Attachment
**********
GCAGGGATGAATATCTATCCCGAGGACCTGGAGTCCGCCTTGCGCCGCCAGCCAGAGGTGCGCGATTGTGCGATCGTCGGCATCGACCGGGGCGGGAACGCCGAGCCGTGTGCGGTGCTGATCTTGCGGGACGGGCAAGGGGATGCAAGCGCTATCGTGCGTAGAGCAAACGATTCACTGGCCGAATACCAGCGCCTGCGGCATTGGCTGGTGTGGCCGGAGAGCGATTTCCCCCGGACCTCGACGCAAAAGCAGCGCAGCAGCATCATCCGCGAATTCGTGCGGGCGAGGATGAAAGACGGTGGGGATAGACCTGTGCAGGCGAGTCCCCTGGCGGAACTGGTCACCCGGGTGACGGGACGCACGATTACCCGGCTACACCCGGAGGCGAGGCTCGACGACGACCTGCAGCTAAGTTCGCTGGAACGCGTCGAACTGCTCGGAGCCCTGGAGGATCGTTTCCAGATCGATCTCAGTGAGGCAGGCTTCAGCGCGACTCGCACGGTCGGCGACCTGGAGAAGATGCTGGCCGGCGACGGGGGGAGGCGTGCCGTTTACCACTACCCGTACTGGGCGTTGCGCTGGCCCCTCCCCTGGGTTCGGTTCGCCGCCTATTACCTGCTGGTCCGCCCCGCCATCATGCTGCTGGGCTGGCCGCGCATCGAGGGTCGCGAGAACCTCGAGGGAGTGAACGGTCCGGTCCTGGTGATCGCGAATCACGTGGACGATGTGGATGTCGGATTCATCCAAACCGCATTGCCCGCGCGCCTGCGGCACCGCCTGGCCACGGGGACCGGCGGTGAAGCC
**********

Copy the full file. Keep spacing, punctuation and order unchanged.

GCAGGGATGAATATCTATCCCGAGGACCTGGAGTCCGCCTTGCGCCGCCAGCCAGAGGTGCGCGATTGTGCGATCGTCGGCATCGACCGGGGCGGGAACGCCGAGCCGTGTGCGGTGCTGATCTTGCGGGACGGGCAAGGGGATGCAAGCGCTATCGTGCGTAGAGCAAACGATTCACTGGCCGAATACCAGCGCCTGCGGCATTGGCTGGTGTGGCCGGAGAGCGATTTCCCCCGGACCTCGACGCAAAAGCAGCGCAGCAGCATCATCCGCGAATTCGTGCGGGCGAGGATGAAAGACGGTGGGGATAGACCTGTGCAGGCGAGTCCCCTGGCGGAACTGGTCACCCGGGTGACGGGACGCACGATTACCCGGCTACACCCGGAGGCGAGGCTCGACGACGACCTGCAGCTAAGTTCGCTGGAACGCGTCGAACTGCTCGGAGCCCTGGAGGATCGTTTCCAGATCGATCTCAGTGAGGCAGGCTTCAGCGCGACTCGCACGGTCGGCGACCTGGAGAAGATGCTGGCCGGCGACGGGGGGAGGCGTGCCGTTTACCACTACCCGTACTGGGCGTTGCGCTGGCCCCTCCCCTGGGTTCGGTTCGCCGCCTATTACCTGCTGGTCCGCCCCGCCATCATGCTGCTGGGCTGGCCGCGCATCGAGGGTCGCGAGAACCTCGAGGGAGTGAACGGTCCGGTCCTGGTGATCGCGAATCACGTGGACGATGTGGATGTCGGATTCATCCAAACCGCATTGCCCGCGCGCCTGCGGCACCGCCTGGCCACGGGGACCGGCGGTGAAGCC